Before this study, a bright Si Heα emission line could be detected only in the northeastern shrapnel A (Katsuda & Tsunemi 2006). Remarkably, shrapnel G is located in the opposite southwestern region of shrapnel A. In contrast, shrapnel D (Katsuda & Tsunemi 2005) and the ejecta knots found by Miceli et al. (2008) in the northern rim of Vela SNR showed no Si line and notably higher abundances of O, Ne, Mg and Fe than those found in shrapnel A (Katsuda & Tsunemi 2006) and G (this study). In particular, we found that in shrapnel G the Ne:Mg:Si:Fe:O abundances relative to O are 2.8:2.0:4.8:0.6:1 to be compared with 2.6:2.2:7.6:2.6:1 in shrapnel A, while shrapnel D and northern ejecta present Ne:Mg:Fe:O=2.1:2.2:0.2:1 and 2.5:3.2:0.5:1 and no Si line (Miceli et al. 2008). Similar abundance patterns have also been observed by LaMassa et al. (2008), who found ejecta-rich plasma in the (projected) direction of the Vela PSR. In conclusion, shrapnel A and G are the only Si-rich shrapnel observed up to now in the Vela SNR. Furthermore, their plasma temperatures are consistent within 2σ, and the ionization parameters are quite similar (see Table 1 in Katsuda & Tsunemi 2006), as are their projected sizes in the plane of the sky.

4. Discussion

In this Letter we presented a detailed study of the shrapnel G located in the SW region of the Vela SNR and showed the presence of Si-rich plasma in shrapnel G for the first time. We showed that shrapnel G has a very similar chemical composition to the geometrically opposite shrapnel A located in the NE edge of the remnant. While shrapnel B and D and all the other ejecta knots detected so far in Vela SNR have high O, Ne, and Mg abundances, shrapnel A and G have a high Si abundance and weak emission from other elements.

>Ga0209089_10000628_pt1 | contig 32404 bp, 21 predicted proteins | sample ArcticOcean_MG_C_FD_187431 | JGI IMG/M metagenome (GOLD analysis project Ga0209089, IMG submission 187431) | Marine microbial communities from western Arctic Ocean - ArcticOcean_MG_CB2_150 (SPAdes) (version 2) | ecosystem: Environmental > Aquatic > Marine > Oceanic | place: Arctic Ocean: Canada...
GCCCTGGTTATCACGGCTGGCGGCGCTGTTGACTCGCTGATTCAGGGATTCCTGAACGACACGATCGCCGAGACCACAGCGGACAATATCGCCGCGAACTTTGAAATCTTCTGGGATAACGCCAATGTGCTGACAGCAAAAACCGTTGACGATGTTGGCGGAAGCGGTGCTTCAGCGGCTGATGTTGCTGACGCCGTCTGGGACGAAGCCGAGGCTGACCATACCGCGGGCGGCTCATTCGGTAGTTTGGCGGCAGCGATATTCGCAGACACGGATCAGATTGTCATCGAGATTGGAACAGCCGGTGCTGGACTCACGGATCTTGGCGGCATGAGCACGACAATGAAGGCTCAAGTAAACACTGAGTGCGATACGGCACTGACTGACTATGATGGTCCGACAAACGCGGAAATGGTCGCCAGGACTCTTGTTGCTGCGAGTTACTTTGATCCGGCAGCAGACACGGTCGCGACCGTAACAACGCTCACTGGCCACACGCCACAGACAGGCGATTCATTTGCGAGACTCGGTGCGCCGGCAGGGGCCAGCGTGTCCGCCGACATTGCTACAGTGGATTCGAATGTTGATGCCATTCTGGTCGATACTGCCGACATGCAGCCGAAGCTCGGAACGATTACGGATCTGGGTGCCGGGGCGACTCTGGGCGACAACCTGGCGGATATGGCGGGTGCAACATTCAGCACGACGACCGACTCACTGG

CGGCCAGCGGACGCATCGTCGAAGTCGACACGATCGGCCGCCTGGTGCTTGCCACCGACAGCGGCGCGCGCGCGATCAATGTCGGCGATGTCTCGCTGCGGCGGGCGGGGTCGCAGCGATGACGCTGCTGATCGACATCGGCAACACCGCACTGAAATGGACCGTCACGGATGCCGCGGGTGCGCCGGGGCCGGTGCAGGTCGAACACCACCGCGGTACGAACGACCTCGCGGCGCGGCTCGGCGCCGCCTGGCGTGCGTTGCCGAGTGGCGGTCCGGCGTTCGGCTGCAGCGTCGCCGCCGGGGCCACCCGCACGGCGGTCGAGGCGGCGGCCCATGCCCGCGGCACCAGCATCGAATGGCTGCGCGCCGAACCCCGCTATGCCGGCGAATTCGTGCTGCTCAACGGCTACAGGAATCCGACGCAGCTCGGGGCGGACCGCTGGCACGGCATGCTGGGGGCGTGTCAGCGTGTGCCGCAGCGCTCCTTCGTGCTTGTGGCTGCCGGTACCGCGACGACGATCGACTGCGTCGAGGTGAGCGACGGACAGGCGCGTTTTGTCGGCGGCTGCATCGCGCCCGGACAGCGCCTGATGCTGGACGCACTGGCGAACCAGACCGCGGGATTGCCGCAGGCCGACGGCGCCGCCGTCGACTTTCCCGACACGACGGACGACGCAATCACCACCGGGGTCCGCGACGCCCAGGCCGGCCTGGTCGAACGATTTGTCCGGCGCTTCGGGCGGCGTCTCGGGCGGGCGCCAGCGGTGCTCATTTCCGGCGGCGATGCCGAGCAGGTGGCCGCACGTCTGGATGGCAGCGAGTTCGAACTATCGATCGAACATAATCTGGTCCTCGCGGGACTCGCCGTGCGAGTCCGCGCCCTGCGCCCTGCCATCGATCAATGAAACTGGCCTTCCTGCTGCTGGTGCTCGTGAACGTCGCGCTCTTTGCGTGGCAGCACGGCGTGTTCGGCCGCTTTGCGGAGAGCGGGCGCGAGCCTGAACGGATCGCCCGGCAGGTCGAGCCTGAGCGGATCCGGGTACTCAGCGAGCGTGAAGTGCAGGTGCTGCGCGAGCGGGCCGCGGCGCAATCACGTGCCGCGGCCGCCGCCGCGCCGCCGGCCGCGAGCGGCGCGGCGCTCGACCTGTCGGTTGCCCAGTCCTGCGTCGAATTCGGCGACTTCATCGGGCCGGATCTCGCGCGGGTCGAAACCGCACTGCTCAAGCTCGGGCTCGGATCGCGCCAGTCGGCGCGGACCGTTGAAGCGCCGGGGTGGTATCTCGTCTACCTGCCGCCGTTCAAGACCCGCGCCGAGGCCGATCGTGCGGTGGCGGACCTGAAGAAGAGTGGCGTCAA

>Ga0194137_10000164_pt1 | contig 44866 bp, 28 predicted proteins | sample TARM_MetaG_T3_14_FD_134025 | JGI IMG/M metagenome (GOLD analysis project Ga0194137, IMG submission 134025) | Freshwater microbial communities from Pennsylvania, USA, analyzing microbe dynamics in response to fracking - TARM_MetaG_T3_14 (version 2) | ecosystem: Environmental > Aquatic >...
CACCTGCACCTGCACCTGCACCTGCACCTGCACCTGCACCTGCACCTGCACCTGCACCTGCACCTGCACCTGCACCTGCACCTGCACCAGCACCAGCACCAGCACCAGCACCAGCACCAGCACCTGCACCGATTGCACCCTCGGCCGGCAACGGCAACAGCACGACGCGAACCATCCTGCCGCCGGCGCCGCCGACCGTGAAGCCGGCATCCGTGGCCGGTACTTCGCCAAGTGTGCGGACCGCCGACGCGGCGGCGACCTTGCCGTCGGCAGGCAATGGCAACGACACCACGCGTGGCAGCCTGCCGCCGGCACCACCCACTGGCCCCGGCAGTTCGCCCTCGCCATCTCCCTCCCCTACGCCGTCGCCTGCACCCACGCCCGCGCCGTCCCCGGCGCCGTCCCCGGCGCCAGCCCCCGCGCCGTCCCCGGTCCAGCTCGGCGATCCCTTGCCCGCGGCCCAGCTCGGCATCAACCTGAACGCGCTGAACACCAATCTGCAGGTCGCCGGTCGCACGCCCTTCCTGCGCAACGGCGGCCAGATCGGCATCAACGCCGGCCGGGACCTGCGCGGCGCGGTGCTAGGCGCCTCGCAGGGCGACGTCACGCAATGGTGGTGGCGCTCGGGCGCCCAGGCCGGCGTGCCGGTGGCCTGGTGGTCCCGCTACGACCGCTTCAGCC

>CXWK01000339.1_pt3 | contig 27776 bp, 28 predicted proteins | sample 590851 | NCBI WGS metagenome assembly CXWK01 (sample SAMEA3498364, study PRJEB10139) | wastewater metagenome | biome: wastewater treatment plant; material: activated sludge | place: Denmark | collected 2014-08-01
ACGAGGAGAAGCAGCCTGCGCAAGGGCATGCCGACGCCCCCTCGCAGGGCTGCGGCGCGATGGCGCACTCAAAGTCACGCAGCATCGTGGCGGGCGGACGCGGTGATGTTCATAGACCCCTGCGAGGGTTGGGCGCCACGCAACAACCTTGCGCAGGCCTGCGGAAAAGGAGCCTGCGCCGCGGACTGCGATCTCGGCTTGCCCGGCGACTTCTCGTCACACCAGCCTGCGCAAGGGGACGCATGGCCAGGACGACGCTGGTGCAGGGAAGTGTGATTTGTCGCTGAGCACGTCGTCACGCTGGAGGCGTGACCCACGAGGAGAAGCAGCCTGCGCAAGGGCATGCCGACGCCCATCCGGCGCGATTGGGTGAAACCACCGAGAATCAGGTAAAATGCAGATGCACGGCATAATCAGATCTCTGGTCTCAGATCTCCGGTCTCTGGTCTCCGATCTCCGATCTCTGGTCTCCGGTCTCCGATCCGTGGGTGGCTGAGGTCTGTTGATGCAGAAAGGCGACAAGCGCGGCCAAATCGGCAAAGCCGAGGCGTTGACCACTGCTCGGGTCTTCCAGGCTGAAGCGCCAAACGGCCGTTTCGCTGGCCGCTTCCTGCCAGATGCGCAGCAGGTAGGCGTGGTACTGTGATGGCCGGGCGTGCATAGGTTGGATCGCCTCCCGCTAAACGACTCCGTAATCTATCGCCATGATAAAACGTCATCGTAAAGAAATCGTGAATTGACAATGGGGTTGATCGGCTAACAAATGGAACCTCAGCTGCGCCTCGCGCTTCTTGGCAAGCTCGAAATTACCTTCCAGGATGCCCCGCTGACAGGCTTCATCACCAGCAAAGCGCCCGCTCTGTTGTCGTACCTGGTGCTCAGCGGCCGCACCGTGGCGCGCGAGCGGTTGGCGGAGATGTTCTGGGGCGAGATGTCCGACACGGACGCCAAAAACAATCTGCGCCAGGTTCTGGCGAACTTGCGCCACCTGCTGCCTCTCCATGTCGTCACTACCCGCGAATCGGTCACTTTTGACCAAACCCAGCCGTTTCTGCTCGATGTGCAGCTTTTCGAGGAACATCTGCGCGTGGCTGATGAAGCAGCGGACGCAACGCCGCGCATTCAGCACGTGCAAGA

As a consequence of the nucleosynthesis expected in stellar evolution, Tsunemi & Katsuda (2006) pointed out that Si-rich shrapnel must be generated in deeper layers of the progenitor star. However, hydrodynamic simulations of the Vela shrapnel show that an unrealistically high initial density contrast is required for an inner shrapnel to overcome outer ejecta knots, if we assume that the ejecta velocity increases linearly with their distance from the center (Miceli et al. 2008). A possible solution for this issue is that (part of) the Si-burning layer has been ejected with a higher initial velocity, for example, as a collimated jet. This idea was later confirmed by dedicated 3D simulations of Cas A, showing that both density and velocity inhomogeneities are necessary to reproduce the observed Si-rich jet (Orlando et al. 2016).